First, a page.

Asian Americans See Big Loss in Home Equity

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LOS ANGELES–Asian American-Pacific Islanders who own homes saw their greatest loss of equity following the national foreclosure crisis, despite their higher median income, according to a new study by the Asian Real Estate Association of America (AREAA) and the UCLA Asian American Studies Center.

While Asian Americans made some improvement in their rate of homeownership between 2005 and 2007, increasing from 59 percent to 60.3 percent, the study revealed that the national foreclosure crisis wiped out any modest improvements by 2008, returning the rate of homeownership by Asian Americans to 59 percent by 2009.

“The initial gains in homeownership for Asian Americans were lost during the current real estate downturn and it also exposed them to greater financial risk in terms of equity loss,” said Kenneth Li, Chairman of AREAA.

“There is limited research on how Asian Americans fared during the subsequent foreclosure crisis, but preliminary assessments and anecdotal evidence indicate that they lost considerable ground,” said Melany De la Cruz-Viesca, assistant director of the UCLA Asian American Studies Center.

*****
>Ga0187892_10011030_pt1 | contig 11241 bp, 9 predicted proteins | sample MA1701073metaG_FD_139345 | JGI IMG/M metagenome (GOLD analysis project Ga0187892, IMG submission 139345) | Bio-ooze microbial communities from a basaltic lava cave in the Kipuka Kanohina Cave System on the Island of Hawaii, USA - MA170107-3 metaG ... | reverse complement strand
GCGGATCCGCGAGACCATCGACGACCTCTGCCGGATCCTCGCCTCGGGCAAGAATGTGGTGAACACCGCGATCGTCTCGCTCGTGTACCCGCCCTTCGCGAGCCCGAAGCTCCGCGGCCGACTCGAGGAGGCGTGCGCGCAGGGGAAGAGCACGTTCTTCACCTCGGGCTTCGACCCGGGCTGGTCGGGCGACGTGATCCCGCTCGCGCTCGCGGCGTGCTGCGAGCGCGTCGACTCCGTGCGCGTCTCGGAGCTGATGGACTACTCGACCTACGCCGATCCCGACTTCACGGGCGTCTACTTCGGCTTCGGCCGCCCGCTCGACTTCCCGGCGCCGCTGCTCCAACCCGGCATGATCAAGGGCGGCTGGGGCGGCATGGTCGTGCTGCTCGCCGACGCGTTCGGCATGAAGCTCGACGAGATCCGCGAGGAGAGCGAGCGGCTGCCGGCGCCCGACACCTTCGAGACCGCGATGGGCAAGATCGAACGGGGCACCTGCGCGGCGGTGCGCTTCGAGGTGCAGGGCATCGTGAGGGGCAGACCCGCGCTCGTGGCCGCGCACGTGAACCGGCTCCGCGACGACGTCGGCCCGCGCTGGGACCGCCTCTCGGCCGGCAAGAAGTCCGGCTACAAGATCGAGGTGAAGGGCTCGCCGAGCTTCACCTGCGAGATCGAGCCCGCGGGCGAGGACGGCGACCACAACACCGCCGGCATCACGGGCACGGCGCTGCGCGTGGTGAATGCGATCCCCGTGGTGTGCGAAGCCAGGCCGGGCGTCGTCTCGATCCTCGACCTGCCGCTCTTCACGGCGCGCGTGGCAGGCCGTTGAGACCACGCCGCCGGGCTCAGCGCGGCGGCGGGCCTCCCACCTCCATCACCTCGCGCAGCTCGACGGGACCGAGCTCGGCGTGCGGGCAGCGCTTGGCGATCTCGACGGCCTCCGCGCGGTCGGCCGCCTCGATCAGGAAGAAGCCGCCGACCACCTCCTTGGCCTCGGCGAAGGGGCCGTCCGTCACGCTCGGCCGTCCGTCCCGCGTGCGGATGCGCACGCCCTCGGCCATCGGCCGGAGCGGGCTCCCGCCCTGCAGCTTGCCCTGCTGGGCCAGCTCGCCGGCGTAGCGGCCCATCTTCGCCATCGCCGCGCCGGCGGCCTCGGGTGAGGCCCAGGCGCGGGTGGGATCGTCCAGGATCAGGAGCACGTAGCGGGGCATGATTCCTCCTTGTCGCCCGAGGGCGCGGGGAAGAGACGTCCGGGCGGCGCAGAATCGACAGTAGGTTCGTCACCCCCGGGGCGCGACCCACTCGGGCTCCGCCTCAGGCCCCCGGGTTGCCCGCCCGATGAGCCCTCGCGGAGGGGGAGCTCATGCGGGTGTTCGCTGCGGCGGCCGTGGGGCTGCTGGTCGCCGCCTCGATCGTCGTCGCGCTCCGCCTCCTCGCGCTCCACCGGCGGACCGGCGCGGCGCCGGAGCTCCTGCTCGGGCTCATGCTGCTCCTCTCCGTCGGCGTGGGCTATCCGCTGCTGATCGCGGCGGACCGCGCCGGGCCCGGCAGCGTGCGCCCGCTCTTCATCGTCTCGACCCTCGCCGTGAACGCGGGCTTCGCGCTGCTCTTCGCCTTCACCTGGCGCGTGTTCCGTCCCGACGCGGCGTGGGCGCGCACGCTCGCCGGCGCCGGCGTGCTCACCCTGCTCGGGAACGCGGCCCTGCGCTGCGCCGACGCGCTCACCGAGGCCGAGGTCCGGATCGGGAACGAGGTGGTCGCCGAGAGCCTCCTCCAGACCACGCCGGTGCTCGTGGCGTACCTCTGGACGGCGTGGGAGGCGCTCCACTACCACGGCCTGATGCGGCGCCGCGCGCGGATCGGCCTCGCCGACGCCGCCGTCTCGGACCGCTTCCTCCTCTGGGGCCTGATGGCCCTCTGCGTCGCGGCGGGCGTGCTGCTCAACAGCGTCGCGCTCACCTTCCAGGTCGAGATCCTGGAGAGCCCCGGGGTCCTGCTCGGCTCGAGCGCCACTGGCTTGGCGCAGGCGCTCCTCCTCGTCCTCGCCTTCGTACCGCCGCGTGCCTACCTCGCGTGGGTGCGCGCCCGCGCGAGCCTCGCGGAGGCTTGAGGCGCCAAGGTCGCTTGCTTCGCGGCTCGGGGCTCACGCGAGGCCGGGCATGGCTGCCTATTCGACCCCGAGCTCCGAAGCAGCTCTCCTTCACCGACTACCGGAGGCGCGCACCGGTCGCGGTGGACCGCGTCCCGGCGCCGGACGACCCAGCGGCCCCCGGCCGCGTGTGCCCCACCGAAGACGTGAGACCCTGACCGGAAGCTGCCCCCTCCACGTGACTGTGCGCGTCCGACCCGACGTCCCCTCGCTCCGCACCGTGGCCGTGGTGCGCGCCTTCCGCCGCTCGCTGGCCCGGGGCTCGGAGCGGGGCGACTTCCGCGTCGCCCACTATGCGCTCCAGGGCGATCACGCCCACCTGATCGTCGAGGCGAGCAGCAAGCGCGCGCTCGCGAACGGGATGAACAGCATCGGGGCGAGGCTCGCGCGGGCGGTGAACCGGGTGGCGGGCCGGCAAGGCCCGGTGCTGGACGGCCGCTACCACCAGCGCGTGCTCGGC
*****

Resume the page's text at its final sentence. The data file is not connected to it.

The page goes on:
“Especially troubling is the loss in equity many Asian American homeowners face.”
The median property value of Asian American homeowners decreased from the start of the foreclosure crisis in 2007 into 2009. The property value loss of Asian Americans between 2007 and 2009 was -$42,900 and that figure for Native Hawaiians and Pacific Islanders (NHPI) was -$47,000. These figures compare to the national equity loss during that period at -$9,100. Much of the large differential in equity loss can be explained by the fact that Asian Americans and NHPIs are highly concentrated in geographic areas where the housing downturn was more severe than in the rest of the nation.

“This finding again reinforces AREAA’s longstanding concerns that Asian Americans are disproportionately affected by the housing bubble because of population concentrations in markets such as Los Angeles, Chicago and New York, where housing costs are high,” Li said.
 

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